Speaking at USDA’s Annual Outlook Conference, USDA Chief Economist Robert Johansson, projected a record high meat and poultry production of 95 billion pounds in 2015. The increase reflects falling feed costs and producer response to the record high prices for livestock, dairy and poultry products in 2014. Expansion in the Beef area has been limited by tight cattle supplies. January 1st of 2014 saw the lowest cattle and calf inventory since 1952. Cow-calf operators have seen an increase in profits this past year, which supports herd retention and could point to a turnaround in the cattle cycle. With producers increasing their herds, the number of beef cows are up 2% on January 1, 2015, from the same time last year.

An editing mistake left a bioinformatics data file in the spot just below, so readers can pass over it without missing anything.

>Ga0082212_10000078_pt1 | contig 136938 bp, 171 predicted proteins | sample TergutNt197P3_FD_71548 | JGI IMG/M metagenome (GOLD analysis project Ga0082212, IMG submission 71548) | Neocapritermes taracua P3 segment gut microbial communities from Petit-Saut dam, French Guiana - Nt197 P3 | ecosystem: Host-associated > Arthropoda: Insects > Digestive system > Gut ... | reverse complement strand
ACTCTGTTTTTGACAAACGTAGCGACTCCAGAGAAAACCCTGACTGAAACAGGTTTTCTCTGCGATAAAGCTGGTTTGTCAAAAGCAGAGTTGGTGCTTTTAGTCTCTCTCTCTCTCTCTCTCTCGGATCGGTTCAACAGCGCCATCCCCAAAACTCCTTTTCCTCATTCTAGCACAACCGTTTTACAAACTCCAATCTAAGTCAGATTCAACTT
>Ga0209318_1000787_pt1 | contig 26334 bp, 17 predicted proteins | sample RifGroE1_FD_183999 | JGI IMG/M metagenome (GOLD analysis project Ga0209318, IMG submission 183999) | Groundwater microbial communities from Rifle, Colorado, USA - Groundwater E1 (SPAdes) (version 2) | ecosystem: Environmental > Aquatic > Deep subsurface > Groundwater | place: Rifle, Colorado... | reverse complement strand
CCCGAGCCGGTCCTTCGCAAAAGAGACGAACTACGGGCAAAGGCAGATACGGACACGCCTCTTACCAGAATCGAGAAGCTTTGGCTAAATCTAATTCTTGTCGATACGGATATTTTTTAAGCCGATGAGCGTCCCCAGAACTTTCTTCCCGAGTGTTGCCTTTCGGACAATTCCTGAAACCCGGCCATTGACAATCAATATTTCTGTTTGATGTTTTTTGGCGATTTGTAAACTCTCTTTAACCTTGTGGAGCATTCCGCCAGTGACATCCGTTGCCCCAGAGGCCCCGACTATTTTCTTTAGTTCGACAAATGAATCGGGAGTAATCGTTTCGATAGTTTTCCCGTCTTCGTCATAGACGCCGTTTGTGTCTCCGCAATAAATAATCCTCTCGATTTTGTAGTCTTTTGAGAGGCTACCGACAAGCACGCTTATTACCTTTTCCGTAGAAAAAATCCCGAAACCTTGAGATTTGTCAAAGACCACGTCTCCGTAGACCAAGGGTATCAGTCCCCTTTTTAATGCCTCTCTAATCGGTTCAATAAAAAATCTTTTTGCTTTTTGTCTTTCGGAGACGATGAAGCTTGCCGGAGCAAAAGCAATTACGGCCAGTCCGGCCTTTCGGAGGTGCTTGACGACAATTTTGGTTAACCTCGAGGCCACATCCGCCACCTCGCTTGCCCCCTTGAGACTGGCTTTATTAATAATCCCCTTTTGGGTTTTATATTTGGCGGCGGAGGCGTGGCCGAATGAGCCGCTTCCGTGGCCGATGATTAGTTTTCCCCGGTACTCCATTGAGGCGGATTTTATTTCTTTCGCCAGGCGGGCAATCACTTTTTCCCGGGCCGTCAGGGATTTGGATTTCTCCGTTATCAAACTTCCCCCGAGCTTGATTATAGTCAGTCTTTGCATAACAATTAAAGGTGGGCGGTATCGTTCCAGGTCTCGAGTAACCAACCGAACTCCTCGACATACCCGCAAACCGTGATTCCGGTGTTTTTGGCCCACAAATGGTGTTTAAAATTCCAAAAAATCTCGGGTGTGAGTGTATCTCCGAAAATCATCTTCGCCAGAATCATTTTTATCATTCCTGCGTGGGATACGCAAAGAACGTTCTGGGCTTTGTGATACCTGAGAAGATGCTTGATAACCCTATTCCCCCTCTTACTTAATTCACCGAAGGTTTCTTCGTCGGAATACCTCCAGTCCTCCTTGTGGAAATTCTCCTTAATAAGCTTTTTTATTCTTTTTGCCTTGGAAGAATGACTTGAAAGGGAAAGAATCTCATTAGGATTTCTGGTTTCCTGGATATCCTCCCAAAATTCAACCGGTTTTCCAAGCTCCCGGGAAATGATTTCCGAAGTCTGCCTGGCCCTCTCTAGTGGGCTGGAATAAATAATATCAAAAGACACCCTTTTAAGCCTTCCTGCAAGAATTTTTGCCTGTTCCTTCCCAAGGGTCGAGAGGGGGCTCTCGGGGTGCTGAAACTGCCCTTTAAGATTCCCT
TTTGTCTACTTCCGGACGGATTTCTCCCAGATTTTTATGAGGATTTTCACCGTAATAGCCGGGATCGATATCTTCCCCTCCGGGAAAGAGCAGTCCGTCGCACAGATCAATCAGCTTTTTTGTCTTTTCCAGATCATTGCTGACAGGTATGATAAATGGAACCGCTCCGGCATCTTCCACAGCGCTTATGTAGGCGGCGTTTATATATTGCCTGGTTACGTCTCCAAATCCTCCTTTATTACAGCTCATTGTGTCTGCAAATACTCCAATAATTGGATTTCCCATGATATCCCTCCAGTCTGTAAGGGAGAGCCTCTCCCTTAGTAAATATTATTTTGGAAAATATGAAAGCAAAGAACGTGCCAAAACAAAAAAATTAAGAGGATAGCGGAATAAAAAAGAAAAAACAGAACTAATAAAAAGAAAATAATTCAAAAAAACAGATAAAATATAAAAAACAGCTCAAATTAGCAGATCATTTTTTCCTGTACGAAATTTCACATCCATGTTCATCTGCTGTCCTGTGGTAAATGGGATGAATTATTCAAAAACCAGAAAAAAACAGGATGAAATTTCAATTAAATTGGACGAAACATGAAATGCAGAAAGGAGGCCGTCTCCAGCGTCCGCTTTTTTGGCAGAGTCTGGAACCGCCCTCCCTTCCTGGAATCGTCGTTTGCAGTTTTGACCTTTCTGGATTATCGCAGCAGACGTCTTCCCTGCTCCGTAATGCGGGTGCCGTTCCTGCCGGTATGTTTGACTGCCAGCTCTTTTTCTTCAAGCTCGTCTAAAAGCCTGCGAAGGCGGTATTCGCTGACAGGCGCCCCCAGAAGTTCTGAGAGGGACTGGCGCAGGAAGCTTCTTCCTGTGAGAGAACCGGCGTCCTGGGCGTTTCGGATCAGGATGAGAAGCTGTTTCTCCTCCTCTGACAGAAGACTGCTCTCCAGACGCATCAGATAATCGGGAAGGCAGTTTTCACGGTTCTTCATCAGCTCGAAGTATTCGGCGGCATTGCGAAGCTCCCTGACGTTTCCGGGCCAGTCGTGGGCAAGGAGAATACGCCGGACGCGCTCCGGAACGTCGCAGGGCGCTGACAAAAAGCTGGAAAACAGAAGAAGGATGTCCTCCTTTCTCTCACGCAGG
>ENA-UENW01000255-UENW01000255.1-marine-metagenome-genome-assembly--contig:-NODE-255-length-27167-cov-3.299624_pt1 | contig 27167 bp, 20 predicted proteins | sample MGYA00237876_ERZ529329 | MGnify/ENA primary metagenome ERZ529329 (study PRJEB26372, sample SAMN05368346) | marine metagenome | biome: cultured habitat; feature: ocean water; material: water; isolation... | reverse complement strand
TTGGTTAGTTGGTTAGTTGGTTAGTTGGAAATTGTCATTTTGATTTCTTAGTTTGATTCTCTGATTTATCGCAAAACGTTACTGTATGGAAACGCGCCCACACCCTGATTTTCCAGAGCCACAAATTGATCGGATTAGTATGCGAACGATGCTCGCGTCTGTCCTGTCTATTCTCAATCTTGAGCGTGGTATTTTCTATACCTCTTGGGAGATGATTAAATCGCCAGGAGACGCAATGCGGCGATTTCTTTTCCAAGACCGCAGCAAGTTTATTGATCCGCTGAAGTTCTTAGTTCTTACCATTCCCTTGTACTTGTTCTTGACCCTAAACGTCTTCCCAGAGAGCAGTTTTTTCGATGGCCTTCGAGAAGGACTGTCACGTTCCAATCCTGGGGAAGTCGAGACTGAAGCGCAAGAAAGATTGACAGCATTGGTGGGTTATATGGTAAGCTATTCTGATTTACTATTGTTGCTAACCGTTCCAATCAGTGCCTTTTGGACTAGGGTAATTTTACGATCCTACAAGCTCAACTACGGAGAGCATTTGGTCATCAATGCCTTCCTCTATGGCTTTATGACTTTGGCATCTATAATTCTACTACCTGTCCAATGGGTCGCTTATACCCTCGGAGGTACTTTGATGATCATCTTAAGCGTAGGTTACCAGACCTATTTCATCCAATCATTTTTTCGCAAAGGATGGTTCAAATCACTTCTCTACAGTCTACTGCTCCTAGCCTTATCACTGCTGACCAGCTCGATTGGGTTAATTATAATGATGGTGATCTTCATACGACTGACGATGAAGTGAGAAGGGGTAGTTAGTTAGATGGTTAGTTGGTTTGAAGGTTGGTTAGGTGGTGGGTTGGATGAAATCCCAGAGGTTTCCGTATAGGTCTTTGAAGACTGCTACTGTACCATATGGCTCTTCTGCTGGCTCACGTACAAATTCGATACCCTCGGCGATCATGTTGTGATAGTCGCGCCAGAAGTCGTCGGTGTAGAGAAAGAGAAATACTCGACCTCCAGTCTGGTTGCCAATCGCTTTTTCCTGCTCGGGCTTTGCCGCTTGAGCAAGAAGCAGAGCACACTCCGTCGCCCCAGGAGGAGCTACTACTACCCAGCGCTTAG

The latest cattle inventory, put out by the National Agricultural Statistics Service, for last month shows the first increase in the herd size since 2007. We are seeing similar action in the Hog sector. Hog producers in 2014 saw decent profits and lower feed costs, which points to a healthy expansion in 2015. Producers increased the slaughter weights of Hogs in response to the Porcine Epidemic Diarrhea Virus (PEDV). PEDV cases usually increase over the winter months, but this winter has not been as significant as last year, and the number of piglets per litter has increased on average.
How does this affect us as small producers? Prices for hogs and broilers are expected to fall in 2015 as a result of increased production and a falling demand for export. Hog prices could fall to $56 per hundred weight. That is a 26% decrease from last year’s record high prices. Broiler prices will see a modest decrease of 4%. The bad news is that steer prices are expected to increase to record levels in 2015 because of tight supplies and demand.